Work Book: Memos and Dispatches on Writing

Steven Heighton’s eagerly awaited Work Book: Memos and Dispatches on Writing arrived in the mail two weeks ago. It is a slim volume (74 pages) with lots of white space – I consumed it voraciously in about an hour with my  pencil in hand.

A key theme of Work Book is Heighton’s belief that boredom is desirable because it leads to periods of creativity. Instead many of us  spend our days as efficient functionaries crossing items off our to do list (sometimes as mundane as deleting email). That this act of  accomplishing something is like a narcotic that is deeply ingrained in  our psyche. Moreover what many of us do in a moment of boredom is check our email, or some other screen related application, which keeps our  minds in a state of hyperstimulation. Heighton contends that boredom is  the laboratory for creativity and the path to seeing the unseen fish, the “small, suggestive ripples” and suggests: “Don’t just do something,  sit there.” This resonated with me. I challenged myself to sit and read  the entire book with out checking my email once. I made it, but I was  twitching at certain points and it is good that the book was short. How  often do I spend a few hours at night mindlessly wandering around the  internet or check my Facebook account when my attention starts to  wander? Too often I suspect.

Heighton also speaks a lot about the notion of the daymind, the  calculating, busy ego, versus the nightmind, “the anonymous stenographer  transcribing words from some higher or deeper self.” The daymind, the  ego, is a control freak and determined that we be useful and occupied  with perfecting ourselves. The daymind does not tolerate boredom. How  often do I measure the success of my day with the number of things I  accomplished and checked off the to do list? The more things the better.  But as Heighton notes later on “when you are maniacally accomplishing  and crossing chores off your list there are no cracks, no openings in  your attention.” Heighton observes that in a wireless world, the daymind is never permitted to shut off.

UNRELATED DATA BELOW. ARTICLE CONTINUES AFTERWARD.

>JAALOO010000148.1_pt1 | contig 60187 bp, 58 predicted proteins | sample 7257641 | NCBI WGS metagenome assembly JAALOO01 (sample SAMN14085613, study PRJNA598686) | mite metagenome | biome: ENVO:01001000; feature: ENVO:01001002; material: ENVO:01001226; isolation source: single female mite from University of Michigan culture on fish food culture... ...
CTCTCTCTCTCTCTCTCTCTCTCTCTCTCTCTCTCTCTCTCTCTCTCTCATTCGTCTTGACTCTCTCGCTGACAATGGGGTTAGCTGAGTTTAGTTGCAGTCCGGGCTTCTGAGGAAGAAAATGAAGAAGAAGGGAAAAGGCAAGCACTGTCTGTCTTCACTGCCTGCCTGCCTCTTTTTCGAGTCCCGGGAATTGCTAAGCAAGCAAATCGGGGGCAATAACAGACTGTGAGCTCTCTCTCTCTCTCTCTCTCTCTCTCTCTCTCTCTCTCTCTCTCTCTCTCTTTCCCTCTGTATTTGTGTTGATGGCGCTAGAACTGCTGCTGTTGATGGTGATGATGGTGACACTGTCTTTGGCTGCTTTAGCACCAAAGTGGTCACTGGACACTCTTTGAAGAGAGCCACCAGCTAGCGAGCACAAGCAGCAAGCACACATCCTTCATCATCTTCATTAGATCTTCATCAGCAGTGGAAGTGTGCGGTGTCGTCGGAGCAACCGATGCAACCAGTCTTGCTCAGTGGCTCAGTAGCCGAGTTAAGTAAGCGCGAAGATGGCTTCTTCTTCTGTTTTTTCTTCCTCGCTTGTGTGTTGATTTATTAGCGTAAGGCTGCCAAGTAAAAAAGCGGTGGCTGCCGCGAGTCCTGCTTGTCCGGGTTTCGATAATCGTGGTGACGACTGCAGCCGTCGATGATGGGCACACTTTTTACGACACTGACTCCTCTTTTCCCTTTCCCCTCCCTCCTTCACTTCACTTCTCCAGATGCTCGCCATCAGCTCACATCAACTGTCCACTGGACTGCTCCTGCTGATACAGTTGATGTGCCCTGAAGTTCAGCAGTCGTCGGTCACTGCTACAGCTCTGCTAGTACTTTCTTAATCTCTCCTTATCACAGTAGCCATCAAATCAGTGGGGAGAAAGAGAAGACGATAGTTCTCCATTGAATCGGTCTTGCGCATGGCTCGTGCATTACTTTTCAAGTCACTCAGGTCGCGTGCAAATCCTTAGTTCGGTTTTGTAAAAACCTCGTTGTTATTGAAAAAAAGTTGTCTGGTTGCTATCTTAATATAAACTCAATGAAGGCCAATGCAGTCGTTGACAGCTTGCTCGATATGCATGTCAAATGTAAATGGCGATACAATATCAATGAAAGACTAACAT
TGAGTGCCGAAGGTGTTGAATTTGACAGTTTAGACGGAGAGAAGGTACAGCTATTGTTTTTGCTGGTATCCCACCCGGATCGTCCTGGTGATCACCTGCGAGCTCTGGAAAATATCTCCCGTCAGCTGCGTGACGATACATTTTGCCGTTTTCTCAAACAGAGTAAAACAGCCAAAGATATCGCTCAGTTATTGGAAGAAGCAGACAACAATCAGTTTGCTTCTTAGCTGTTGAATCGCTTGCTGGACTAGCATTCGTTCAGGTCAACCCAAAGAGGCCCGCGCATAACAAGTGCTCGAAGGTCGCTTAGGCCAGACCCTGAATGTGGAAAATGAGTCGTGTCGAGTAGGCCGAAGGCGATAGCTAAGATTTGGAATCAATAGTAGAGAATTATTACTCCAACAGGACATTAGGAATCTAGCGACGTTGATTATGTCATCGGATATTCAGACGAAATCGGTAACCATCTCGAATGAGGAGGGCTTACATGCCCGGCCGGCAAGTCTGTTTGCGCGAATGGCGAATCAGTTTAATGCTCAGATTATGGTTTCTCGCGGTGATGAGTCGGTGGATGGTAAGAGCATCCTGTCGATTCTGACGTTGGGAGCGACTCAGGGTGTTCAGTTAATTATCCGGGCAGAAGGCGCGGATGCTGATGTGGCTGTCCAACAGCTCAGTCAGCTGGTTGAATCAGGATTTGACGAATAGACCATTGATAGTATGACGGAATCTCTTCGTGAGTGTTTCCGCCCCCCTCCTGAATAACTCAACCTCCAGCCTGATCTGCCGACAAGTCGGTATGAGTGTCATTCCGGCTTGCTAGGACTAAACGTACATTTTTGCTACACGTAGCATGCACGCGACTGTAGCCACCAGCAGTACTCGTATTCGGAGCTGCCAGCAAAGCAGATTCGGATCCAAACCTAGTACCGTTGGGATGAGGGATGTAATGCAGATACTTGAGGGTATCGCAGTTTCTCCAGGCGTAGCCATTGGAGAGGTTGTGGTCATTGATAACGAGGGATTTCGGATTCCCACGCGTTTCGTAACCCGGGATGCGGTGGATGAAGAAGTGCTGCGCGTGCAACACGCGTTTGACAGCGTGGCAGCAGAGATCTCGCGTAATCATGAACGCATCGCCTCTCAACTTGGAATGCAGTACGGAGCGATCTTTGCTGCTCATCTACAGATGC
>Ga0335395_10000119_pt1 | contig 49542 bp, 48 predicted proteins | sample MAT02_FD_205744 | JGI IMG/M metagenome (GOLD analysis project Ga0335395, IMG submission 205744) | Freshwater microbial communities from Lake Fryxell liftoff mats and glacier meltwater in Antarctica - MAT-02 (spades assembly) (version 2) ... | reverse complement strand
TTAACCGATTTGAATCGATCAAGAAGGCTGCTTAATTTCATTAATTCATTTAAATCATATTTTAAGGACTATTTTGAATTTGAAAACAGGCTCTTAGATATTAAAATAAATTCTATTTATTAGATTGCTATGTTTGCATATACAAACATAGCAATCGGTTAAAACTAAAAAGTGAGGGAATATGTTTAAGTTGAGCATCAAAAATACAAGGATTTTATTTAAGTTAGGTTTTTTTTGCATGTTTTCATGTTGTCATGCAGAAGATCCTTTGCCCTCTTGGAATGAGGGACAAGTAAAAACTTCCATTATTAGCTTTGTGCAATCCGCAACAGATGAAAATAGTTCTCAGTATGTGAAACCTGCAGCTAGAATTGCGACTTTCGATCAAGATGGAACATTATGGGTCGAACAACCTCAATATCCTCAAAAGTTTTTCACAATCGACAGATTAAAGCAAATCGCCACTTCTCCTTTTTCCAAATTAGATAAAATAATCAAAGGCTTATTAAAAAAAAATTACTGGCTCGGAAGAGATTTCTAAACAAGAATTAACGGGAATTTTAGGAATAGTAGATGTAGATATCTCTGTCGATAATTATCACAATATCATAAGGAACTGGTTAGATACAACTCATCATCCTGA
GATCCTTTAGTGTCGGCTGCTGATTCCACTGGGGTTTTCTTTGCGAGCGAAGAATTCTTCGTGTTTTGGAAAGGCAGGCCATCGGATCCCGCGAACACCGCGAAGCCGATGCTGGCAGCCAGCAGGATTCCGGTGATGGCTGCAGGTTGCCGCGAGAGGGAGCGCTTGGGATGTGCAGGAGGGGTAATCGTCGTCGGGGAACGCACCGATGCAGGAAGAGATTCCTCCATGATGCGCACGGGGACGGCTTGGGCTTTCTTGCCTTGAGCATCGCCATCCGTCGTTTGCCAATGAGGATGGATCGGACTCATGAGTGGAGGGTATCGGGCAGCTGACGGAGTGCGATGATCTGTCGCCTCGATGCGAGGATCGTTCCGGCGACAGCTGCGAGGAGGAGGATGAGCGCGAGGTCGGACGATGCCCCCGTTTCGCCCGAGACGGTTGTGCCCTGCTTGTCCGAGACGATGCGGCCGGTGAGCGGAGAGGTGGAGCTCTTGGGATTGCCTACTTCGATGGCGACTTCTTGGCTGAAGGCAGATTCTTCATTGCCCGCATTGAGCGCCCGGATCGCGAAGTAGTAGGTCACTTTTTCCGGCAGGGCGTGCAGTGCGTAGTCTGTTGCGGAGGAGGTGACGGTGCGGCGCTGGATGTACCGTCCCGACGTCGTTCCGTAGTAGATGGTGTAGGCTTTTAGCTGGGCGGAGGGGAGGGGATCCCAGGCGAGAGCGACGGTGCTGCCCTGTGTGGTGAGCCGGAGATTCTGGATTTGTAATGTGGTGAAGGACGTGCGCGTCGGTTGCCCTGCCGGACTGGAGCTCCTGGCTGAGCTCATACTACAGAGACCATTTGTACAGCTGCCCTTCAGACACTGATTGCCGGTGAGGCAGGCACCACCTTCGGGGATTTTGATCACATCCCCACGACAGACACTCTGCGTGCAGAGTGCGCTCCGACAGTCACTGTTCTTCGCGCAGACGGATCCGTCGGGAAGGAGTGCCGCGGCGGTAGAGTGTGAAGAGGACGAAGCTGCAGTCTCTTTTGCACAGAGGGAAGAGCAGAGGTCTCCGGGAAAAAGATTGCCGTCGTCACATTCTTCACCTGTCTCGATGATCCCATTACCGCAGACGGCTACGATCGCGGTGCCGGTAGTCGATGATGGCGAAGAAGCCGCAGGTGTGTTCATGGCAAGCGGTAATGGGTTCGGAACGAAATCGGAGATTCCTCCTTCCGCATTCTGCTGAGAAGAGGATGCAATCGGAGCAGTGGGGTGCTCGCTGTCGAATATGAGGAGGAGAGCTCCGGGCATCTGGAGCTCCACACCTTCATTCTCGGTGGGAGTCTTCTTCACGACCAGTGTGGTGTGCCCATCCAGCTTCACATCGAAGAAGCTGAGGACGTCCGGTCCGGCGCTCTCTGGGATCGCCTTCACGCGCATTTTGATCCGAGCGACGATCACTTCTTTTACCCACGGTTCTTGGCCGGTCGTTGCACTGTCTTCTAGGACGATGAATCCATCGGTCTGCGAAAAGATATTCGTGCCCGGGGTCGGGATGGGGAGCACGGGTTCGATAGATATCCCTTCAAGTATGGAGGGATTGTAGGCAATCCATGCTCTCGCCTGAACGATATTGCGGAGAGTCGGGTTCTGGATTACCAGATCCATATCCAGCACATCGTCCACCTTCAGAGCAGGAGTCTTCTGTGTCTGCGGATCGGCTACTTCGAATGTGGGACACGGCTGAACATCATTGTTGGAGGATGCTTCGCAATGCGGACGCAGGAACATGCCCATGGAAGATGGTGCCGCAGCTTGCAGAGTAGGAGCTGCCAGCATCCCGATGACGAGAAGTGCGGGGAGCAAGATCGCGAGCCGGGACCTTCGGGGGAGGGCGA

The next sections provide thoughts and advice in the form of memos.  Many of the memos are sound and helpful and Heighton opens the window  wider into the experience of living as a writer. Fill your toolbox year after year, avoid earnestness, learn to savour cutting, hang around and observe people, and learn when to be appropriately irresponsible (i.e.   ignore your to do list, but make sure the electrical bill gets paid  before the lights go out) without guilt. Heighton advises successful writers to avoid becoming too accustomed to the respectability that comes with modest success because if you become too concerned with your social position, your writing suffers. He emphasizes that not all characters are good, or extol good behaviour – but they must be “intensely alive.”  He observes that in reading an excellent writer for the first time, writers are torn between the urge to go write and the urge to give up writing altogether, and stresses that while failure can make writers miserable, success does not necessarily make them happy.

All of his points are sage. I keep going back to the notion of the  daymind versus the nightmind and the relentless grind of my urge to  always 'do something.'

Work Book was the perfect start of holidays read. For me, Christmas always offers a time to reflect, and a brief opportunity let  the nightmind wrest back control from the functionary that guides my frenetic activity during the non-holidays. The white spaces in the book  provided a space for me to breathe and fill in my own thoughts. Work Book made me remember why I like writing poetry and reminded me that what I need to do this holiday is turn off my email (or at the very least  Facebook), sit here and do nothing (the chairlift is a great location  for least for 15 minutes...).